In the past, the estate had a mere few thousand vines, grown in the traditional goblet style. The Rodero – Villa family, complemented by a group of exceptional wine professionals, have followed their personal approach to making wine. This has brought into being today’s Pago de los Capellanes estate, fulfilling a dream that began in 1980. Presently more than two hundred and fifty acres (one hundred hectares) of vineyards, grown in the modern style of trained vines, surround the winery. The grape varieties include Tempranillo, known locally as Tinto Fino, as well as Cabernet Sauvignon and Merlot.
Actively reduced harvest yields allow for greater quality control, as well as the increased supervision of all bottlings. We only allow our vineyards to produce 4,460 pounds of grapes per acre (5,000 kilograms of grapes per hectare), far below the 6,250 pounds per acre (7,000 kg. / ha.) permitted by the regional Ribera del Duero Regulatory Council, a clear example of how we strive for quality in our raw materials.
All the wines marketed under the Pago de los Capellanes brand are made with the same care; our red wines show their individual character, the result of tranquil aging, care and patience.
The name of Pago de los Capellanes means “land of the chaplains” , which comes from the area where the estate is located.
Long ago, in the 13th and 14th centuries, a chaplainry existed in the nearby village of Pedrosa de Duero. The inhabitants of the village donated small parcels of land to the chaplains as a way to show their appreciation for the religious duties that they performed in the area.
With the passage of time, the chaplains of Pedrosa came to have a sizable landholding, but with the Mendizábal confiscation of 1855, the properties of the church and the clergy were given over to the Pedrosa city council.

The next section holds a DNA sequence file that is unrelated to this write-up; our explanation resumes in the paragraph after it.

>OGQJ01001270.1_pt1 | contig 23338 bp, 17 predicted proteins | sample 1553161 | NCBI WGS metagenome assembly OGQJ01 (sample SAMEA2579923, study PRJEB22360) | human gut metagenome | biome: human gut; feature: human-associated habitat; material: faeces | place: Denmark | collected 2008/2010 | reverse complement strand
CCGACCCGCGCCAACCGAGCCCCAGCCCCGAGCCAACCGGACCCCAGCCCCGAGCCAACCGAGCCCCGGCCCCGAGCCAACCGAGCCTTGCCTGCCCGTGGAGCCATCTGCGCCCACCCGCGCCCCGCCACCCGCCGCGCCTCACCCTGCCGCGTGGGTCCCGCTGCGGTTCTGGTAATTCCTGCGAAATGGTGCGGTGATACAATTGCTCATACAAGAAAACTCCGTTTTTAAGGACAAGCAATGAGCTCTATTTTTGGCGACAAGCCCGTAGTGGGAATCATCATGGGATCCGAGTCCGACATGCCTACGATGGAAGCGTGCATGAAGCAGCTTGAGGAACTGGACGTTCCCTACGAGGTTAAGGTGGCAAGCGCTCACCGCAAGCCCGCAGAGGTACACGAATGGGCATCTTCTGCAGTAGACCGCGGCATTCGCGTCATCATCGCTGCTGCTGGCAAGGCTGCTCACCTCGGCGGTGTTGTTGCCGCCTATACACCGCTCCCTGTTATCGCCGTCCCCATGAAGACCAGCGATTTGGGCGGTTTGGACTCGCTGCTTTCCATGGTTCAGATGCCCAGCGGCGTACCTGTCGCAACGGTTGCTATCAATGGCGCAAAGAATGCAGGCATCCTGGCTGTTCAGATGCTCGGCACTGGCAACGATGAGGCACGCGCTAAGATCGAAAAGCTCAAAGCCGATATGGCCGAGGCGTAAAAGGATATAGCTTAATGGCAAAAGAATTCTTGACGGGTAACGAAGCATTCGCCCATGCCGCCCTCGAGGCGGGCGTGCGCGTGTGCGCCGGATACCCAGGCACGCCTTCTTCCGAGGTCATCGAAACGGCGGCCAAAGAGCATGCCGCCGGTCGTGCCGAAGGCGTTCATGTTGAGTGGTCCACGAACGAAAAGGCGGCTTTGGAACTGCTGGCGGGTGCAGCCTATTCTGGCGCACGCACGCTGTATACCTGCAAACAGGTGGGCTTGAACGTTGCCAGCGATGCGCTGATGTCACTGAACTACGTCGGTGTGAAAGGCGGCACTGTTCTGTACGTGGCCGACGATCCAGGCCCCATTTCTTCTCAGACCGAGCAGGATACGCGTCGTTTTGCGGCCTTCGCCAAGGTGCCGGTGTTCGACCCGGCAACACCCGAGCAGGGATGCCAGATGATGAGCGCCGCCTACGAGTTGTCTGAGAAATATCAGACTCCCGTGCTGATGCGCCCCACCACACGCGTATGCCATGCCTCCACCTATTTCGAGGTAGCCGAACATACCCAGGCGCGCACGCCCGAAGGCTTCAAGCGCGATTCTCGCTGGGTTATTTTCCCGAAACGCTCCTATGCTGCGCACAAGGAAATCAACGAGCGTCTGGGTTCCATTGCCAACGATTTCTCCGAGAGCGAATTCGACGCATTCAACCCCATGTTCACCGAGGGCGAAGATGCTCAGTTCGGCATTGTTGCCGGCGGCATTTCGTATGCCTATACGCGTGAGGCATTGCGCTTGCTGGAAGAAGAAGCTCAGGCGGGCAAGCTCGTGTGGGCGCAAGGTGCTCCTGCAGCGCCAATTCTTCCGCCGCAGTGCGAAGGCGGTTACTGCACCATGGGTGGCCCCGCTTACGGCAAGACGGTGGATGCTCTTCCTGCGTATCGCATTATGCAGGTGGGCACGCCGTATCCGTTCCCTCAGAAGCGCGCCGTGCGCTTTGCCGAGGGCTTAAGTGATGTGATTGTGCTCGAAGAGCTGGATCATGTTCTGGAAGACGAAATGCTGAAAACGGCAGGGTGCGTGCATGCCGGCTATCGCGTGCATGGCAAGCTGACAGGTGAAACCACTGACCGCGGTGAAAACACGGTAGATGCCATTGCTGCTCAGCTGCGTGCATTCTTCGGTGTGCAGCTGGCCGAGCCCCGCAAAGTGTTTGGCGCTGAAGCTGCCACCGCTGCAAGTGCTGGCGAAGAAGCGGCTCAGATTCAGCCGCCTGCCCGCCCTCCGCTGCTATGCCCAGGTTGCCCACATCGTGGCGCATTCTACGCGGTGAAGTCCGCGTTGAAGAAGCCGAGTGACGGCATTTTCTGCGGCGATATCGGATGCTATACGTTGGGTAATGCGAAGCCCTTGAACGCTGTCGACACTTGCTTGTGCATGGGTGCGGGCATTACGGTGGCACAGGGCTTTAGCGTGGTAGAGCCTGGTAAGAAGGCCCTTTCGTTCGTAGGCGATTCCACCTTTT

Despite this, the inhabitants of Pedrosa continued calling the area Pago de Capellanes in honor of the chaplains.
Pago de los Capellanes Crianza
The harvest began in early October starting with the most mature vineyard parcels. The two varieties of grape used for this wine (90% Tinto Fino, 10% Cabernet Sauvignon) are kept separated during the entire harvest and vinification process. The two types of grapes are fermented in tanks with natural yeasts, which begins the vinification process. During fermentation, which lasts about 30 days, the wine is pumped over and agitated daily to control the density, temperature and evolution of the yeast. At the end of this fermentation, the wine is removed from the tanks and then proceeds to the malolactic fermentation.
The malolactic fermentation is made without adding bacteria, and a temperature of 68ºF (20ºC) is maintained over a period of 22 days, which controls the levels of malic and lactic acids. When the malic acid is less than 0.1 gram per liter, the wine is separated from the lees and transferred directly to the oak barrels without undergoing any type of filtration, clarification, or cold treatment.
For twelve months the wine ages in new and almost new French Oak barrels (none of which have more than three years of use). At the end of this time, the wine is transferred to a tank to allow the two varieties to blend togther, during which it is filtered solely by open pore plates and is then bottled.
The Crianza wine was aged a further twelve months in bottle and was labeled and being released to the market.
To the nose it is very direct, with a pleasant balance of wood and fruit, in which can be found lactic tones as well as notes of vanilla, ripened fruit, berries and plums. Also present are aromas of leather and licorice created from the combination of fine French oak and the aromas of the grape varieties.
In the mouth the texture is smooth. The wine fills the palate with balanced flavors, which echo the aromas. Also present are fine tannins that will contribute to extended aging. The taste and aftertastes are long lasting and elegant.